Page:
The New America Foundation today held a two panel discussion on the public interest standard as it applies to broadband and spectrum. Larry Irving defined the public interest as including universal service, diversity, and localism. From what I gathered, the premise was transitioning these broadcast public interest components to broadband.
In other words, society has as a social policy goal ensuring universal access to broadband services; making sure a diverse array of voices can receive and send messages via broadband; and ensuring content sent and received via broadband includes homegrown content about things going on next door, including news about Mrs. Wilson’s cat being caught in a tree …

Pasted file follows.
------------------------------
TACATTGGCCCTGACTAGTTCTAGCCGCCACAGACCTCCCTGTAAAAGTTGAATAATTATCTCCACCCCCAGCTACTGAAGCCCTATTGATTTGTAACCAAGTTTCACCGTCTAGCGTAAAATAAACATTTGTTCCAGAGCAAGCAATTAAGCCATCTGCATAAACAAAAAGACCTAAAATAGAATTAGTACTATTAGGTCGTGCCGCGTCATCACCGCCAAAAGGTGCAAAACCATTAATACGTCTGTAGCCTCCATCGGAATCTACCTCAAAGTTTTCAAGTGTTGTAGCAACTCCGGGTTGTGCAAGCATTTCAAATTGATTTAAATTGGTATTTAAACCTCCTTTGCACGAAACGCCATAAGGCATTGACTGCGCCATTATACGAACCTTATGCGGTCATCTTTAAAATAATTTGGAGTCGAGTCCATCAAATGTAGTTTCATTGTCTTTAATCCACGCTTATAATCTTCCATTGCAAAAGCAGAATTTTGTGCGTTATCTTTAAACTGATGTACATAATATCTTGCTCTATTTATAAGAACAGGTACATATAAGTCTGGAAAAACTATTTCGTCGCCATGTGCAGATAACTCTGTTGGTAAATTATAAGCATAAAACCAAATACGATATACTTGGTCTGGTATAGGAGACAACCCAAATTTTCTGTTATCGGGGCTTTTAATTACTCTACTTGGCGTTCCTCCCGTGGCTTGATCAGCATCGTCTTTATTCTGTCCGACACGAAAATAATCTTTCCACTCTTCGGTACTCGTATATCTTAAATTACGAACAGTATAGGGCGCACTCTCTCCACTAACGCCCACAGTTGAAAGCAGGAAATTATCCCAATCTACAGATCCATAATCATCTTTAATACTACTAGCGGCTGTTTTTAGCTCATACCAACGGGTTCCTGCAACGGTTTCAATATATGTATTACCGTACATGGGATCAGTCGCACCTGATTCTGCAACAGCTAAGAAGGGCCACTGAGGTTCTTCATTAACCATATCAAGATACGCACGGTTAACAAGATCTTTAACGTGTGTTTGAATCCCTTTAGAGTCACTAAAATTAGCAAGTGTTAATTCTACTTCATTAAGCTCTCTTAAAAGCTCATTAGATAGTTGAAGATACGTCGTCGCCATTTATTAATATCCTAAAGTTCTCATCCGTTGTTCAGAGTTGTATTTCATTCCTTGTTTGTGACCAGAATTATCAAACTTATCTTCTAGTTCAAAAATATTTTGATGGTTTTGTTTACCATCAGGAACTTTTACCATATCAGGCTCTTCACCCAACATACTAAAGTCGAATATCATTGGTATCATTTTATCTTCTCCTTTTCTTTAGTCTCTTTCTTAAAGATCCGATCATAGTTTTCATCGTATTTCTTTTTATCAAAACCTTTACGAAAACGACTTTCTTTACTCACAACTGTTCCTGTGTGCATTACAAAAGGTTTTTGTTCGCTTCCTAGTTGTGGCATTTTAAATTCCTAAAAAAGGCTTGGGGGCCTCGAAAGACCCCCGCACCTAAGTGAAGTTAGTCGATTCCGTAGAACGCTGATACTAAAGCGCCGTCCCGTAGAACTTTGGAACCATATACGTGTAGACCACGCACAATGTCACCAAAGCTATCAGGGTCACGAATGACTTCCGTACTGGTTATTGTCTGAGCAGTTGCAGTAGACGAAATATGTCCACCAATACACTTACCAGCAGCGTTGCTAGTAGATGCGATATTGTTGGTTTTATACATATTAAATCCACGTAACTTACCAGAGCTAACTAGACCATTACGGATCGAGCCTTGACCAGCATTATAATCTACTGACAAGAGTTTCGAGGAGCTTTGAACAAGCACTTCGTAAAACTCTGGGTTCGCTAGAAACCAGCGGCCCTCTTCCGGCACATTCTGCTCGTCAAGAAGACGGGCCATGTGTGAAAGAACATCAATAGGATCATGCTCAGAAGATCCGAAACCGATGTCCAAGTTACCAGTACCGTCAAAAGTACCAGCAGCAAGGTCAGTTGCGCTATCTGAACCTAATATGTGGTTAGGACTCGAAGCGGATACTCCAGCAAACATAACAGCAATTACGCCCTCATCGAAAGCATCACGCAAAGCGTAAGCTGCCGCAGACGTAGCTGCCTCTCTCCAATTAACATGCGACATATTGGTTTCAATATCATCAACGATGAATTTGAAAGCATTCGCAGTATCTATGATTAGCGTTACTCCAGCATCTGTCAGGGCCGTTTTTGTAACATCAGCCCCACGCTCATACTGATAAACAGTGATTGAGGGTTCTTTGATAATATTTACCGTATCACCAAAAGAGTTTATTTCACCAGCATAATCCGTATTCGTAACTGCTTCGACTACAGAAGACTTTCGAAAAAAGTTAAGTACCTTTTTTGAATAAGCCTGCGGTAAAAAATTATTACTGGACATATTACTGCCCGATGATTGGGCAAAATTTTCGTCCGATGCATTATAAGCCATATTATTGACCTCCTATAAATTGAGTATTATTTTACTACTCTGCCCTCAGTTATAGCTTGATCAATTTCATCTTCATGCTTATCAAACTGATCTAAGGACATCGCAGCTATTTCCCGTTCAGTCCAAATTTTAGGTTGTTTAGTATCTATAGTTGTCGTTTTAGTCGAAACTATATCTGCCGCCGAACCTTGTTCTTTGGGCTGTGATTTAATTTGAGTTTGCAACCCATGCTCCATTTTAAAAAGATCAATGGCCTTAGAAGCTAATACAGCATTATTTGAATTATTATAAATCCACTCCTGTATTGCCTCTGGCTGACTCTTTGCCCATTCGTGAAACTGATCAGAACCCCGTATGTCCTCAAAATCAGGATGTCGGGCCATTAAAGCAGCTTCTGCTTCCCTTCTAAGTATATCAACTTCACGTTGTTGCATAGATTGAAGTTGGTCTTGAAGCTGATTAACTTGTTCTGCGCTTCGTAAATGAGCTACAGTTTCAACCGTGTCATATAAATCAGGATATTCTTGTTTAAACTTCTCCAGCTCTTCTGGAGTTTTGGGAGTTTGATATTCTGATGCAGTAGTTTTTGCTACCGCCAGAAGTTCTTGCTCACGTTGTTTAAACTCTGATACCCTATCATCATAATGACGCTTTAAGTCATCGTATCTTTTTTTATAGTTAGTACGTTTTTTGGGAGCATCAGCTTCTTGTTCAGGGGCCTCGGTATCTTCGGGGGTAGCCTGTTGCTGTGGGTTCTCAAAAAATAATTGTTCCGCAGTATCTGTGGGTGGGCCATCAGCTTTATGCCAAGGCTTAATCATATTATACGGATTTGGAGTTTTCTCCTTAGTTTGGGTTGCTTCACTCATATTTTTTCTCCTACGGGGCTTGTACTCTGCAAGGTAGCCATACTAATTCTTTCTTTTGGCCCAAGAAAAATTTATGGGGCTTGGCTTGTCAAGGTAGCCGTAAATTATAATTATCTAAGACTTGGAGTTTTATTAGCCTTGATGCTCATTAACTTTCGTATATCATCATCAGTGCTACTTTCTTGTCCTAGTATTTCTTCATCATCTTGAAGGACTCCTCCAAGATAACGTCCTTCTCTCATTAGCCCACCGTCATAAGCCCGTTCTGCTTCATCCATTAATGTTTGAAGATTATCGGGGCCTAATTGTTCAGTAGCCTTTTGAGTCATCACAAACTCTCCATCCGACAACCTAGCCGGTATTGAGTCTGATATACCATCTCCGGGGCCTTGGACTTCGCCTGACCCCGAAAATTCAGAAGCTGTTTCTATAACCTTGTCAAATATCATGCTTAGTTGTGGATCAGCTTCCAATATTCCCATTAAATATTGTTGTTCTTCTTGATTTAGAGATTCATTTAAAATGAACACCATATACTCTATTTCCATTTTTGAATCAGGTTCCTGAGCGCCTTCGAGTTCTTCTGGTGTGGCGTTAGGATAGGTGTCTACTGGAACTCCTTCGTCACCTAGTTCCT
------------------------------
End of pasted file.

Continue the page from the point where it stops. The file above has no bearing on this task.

Okay, I digressed a little on the cat in the tree.
Is this really in the public’s interest in broadband services or the use of spectrum for that matter? The problem with the public interest standard at the Federal Communications Commission is that it looks at the airwaves as something primarily for consumer consumption. Big mistake. As guardian and gatekeeper of a public resource, it should look at the airwaves as a national resource that we use to produce output. As a creature of the Congress, the FCC should analyze the public interest in terms as a regulator of commerce.
Spectrum is a conduit in the flow of commercial activity; the movement of goods and services. The primary good or service carried through this conduit is information. The conduit is indifferent to the information. It’s indifferent to whoever is selling and buying it. This is why burdening access to and use of spectrum with consumer concerns is pointless.
The only public interest standard that should matter is whether access to the air waves is being put in the hands of the carriers that will use it best, and that these carriers do indeed put spectrum to use.